UN Report on World Population Ageing: Ageing World

Population ageing is unprecedented, without parallel in the history of humanity. Increases in the proportions of older people, those 60 years or older, are accompanied by declines in the proportions of the young – under the age of 15. By 2050, the number of older people in the world will exceed the number of young for the first time. This historic reversal in relative proportions of young and old had already taken place by 1998 in the more developed regions.

The World Today Updated 23 October 2020 Published 1 April 2002 2 minute READ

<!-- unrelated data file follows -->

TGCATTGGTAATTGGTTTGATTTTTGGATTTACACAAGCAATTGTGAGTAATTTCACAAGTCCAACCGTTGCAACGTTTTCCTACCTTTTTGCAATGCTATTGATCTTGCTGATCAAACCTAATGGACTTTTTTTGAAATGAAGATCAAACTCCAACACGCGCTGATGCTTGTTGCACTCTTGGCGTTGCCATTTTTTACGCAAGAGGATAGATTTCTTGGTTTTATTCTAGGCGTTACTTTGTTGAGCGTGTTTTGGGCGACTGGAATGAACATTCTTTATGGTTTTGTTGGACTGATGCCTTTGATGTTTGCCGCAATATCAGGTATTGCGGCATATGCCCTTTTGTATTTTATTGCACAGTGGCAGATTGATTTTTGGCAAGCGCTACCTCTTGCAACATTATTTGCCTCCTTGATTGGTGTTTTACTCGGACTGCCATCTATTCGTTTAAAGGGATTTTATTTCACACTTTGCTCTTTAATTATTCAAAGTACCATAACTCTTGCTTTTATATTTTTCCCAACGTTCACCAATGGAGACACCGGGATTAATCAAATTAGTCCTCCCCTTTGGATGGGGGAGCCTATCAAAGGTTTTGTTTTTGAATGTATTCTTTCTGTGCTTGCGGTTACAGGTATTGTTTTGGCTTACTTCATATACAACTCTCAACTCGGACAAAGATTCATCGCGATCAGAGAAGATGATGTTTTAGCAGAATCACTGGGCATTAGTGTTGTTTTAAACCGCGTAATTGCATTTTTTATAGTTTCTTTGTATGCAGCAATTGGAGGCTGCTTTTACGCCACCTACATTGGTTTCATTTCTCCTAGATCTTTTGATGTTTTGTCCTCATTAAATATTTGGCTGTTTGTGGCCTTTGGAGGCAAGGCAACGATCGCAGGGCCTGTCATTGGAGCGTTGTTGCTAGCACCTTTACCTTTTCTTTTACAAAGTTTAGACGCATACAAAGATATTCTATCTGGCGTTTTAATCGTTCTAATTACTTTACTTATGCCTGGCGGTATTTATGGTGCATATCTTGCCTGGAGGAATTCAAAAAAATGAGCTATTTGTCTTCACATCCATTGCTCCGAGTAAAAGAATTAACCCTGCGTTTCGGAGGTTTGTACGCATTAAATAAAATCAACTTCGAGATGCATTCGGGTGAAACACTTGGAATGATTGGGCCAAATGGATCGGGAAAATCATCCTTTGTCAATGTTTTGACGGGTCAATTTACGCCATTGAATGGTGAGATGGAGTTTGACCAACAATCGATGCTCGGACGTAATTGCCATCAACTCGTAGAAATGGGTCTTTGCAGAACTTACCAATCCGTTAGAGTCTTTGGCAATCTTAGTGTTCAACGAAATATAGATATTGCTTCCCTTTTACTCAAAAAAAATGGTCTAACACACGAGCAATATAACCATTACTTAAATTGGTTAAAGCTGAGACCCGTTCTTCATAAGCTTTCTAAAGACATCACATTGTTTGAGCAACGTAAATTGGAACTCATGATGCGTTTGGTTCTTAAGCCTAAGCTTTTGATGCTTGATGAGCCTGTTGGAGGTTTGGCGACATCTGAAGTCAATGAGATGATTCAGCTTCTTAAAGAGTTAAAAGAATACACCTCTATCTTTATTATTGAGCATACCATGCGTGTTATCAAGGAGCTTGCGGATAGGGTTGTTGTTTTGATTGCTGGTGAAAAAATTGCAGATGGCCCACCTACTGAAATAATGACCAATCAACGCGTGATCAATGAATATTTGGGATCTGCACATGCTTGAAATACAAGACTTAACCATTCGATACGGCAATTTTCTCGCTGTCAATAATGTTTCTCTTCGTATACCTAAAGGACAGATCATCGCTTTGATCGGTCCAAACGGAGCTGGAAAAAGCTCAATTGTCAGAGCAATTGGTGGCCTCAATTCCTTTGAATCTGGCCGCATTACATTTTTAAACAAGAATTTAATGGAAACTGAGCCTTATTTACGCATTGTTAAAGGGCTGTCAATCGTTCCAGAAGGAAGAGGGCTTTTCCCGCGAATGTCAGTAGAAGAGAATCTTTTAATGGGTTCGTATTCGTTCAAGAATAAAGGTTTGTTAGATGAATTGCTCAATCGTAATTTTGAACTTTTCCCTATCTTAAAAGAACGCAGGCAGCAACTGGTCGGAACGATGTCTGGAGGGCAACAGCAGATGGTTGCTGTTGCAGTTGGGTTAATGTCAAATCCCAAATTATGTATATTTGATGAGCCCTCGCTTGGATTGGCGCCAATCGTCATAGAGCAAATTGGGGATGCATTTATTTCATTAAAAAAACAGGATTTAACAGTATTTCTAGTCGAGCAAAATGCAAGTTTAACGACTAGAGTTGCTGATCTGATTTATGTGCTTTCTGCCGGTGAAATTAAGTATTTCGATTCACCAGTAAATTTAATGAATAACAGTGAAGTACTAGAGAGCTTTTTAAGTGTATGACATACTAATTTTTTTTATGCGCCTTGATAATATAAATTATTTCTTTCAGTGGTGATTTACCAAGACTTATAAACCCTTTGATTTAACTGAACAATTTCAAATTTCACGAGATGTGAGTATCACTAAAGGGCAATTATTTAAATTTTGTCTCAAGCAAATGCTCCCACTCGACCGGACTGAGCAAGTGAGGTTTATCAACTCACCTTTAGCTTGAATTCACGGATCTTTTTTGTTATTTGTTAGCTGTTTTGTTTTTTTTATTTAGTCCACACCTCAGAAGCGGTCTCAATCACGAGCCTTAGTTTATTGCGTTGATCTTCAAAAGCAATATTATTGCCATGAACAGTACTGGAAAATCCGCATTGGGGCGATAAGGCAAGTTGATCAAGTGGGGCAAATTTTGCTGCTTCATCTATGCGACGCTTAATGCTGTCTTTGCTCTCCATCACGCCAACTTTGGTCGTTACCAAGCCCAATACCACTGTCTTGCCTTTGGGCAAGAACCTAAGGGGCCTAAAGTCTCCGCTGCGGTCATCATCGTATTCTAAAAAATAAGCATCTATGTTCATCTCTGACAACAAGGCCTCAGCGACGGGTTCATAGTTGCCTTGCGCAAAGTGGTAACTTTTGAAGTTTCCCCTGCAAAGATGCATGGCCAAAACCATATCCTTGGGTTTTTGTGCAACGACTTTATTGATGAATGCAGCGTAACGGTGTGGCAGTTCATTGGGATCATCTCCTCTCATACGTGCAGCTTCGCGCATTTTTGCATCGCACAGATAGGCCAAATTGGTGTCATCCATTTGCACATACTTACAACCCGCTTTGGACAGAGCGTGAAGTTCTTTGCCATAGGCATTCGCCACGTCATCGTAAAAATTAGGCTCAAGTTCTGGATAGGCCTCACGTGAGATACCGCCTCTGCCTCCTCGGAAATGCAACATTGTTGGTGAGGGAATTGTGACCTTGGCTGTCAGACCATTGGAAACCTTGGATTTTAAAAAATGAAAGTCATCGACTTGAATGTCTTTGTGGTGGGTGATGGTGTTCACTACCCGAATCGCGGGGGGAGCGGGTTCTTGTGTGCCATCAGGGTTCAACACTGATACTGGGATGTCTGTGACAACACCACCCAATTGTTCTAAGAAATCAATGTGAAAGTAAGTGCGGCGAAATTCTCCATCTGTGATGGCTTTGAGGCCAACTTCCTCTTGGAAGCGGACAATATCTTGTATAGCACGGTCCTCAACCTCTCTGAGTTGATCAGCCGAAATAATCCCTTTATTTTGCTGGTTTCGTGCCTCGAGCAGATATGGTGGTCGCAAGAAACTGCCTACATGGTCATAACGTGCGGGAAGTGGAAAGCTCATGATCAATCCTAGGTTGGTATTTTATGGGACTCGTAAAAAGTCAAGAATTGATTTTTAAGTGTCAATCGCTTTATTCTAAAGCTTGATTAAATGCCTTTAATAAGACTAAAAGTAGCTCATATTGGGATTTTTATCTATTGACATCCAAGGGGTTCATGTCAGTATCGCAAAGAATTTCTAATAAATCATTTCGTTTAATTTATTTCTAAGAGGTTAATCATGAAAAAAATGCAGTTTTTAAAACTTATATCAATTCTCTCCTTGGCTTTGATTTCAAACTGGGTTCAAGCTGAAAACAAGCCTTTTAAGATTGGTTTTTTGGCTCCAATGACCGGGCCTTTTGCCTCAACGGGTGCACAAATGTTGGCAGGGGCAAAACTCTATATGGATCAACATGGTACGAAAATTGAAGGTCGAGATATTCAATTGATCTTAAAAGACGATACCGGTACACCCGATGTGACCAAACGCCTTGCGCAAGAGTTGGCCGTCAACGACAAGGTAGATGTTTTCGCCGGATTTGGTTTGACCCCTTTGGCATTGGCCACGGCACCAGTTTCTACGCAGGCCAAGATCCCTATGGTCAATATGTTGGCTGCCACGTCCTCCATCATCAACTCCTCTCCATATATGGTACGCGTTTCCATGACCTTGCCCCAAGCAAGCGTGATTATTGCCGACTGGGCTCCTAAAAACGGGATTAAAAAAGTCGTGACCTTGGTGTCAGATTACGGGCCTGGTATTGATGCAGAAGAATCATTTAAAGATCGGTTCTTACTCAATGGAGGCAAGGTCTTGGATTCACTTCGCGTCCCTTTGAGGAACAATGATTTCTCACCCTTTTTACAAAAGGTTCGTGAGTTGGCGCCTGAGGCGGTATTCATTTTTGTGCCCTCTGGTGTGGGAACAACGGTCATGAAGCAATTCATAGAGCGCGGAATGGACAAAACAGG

Population ageing is pervasive, a global phenomenon affecting every man, woman and child. The steady increase of older age groups in national populations, both in absolute numbers and in relation to the working-age population, has a direct bearing on the intergenerational and intragenerational equity and solidarity that are the foundations of society.

Population ageing is profound, having major consequences and implications for all facets of human life. In the economic area, it will have an impact on growth, savings, investment and consumption, labour markets, pensions, taxation and intergenerational transfers. In the social sphere, population ageing affects health and health care, family composition and living arrangements, housing and migration. In the political arena, ageing can influence voting patterns and representation.

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